What’s it really like to be an event planner? What aspects of your job do you love? What lessons have you learned along the way? With our ‘Confessions of an Event Planner’ series we aim to get under the skin of our interviewees and find out what it really takes to be a creator.

Hannah Sheppard, Clownfish Events

We kick off the series with Hannah Sheppard, Event Director at Clownfish Events. Hannah has more than 15 years in the industry, with experience spanning from corporate conferences to private parties for high net worth individuals. She recently took over London’s Borough Market for the launch of the BOSH vegan cookbook and is now in ‘full swing’ planning Winter Wonderland and Narnia themed Christmas parties.

A part of my job I wish I could change…

“Having worked my way up the events ladder, the thing I miss is getting my hands dirty. I started my career at Chelsea Harbour Design Centre working in interior design and furniture design. The first event I looked at was London Design Week, which is where I got my love for combining events and design together. I’m very arty and creative but I don’t get that hands-on experience as much as I used to. For example, we’re doing a big event in January and we’re creating a book arch. It was something I conceived and designed but then I handed it over to my lovely technical team to build it. I don’t get to be part of that anymore and that’s what I miss.”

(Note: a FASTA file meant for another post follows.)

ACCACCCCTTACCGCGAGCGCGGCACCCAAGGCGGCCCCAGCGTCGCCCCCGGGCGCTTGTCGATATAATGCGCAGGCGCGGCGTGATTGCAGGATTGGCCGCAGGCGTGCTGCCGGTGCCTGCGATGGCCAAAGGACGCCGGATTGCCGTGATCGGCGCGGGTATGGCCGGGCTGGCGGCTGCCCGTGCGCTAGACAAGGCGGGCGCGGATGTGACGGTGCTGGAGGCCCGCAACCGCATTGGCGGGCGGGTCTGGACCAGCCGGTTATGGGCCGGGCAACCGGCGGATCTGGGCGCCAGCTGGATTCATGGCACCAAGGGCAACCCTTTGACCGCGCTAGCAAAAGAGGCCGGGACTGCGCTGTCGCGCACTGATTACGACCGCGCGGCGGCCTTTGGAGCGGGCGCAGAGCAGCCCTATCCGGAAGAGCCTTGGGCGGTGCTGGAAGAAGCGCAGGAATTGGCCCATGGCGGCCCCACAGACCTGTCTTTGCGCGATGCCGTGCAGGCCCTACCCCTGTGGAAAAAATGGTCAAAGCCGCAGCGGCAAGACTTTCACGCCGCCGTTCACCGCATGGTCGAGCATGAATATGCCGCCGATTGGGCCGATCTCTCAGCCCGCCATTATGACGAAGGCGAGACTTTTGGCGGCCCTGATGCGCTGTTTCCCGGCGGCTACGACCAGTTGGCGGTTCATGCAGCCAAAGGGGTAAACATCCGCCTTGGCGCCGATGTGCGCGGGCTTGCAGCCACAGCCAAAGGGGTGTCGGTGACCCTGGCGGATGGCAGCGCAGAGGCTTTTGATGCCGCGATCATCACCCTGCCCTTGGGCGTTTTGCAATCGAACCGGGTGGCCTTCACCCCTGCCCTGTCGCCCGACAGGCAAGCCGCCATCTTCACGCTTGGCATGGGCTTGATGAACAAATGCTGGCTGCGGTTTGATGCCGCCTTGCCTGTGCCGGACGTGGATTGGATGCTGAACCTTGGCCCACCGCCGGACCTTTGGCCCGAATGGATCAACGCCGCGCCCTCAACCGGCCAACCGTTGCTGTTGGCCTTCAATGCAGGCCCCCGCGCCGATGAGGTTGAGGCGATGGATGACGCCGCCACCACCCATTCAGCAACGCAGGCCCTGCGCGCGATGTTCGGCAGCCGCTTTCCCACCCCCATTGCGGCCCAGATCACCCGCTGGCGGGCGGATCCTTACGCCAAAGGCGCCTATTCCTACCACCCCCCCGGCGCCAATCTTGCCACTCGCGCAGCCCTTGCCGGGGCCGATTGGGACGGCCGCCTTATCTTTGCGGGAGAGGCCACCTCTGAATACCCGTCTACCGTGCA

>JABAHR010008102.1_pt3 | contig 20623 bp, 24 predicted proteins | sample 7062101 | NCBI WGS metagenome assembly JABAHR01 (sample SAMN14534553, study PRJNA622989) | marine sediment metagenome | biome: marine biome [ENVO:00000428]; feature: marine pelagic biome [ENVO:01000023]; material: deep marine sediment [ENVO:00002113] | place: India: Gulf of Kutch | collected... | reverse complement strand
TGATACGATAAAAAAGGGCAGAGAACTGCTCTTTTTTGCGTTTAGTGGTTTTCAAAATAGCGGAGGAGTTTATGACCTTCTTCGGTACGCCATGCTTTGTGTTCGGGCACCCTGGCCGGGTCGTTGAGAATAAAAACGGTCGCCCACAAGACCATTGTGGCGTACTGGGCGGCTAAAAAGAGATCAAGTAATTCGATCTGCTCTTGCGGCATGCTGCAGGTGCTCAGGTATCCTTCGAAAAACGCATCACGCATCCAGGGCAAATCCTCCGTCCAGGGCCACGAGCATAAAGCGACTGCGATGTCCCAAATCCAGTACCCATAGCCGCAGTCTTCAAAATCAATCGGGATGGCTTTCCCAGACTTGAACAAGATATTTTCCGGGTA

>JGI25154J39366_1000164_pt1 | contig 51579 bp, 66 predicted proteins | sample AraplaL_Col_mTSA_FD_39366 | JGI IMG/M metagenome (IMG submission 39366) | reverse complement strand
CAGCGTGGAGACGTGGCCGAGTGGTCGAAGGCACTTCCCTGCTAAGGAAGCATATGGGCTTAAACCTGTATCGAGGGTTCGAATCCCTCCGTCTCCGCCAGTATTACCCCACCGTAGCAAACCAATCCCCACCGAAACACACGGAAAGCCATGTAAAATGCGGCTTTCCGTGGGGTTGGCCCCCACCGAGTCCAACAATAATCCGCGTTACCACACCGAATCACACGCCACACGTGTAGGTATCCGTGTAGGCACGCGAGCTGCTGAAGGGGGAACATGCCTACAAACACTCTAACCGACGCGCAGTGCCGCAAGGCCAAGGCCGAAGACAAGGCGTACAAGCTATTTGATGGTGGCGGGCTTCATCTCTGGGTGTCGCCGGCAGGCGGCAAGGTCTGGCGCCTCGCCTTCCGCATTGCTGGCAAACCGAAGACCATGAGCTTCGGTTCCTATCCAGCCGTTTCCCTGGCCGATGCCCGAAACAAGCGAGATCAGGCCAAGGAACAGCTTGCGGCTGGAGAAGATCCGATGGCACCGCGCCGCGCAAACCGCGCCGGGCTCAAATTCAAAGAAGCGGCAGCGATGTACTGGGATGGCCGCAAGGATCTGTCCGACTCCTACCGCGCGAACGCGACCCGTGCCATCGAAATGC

What I was most surprised to discover when I started working in events…

“What took me by surprise was the level of budget that people put into events. It was quite dramatic, especially for private parties. To give you an idea, for the private market, we can be putting on birthday parties with a budget in excess of £80,000. Of course, once I got into the technical aspects of event planning I saw how quickly the money can be spent if you were putting on a big production.”

The advice I wish I’d been given at the start…

“It’s an odd one, but I wish someone had told me, when I started, just to learn to breathe properly. It can be very overwhelming when you’re starting off in this industry. You’ve got to learn very quickly that it doesn’t matter what’s going on in the background, you have to have a calm, cool, collected exterior because your client feeds off that. I think if I’d learned to breathe properly years ago it would have kept the anxiety at bay. It’s important not to doubt yourself and just believe you can do it because the show must go on and you have to deliver.”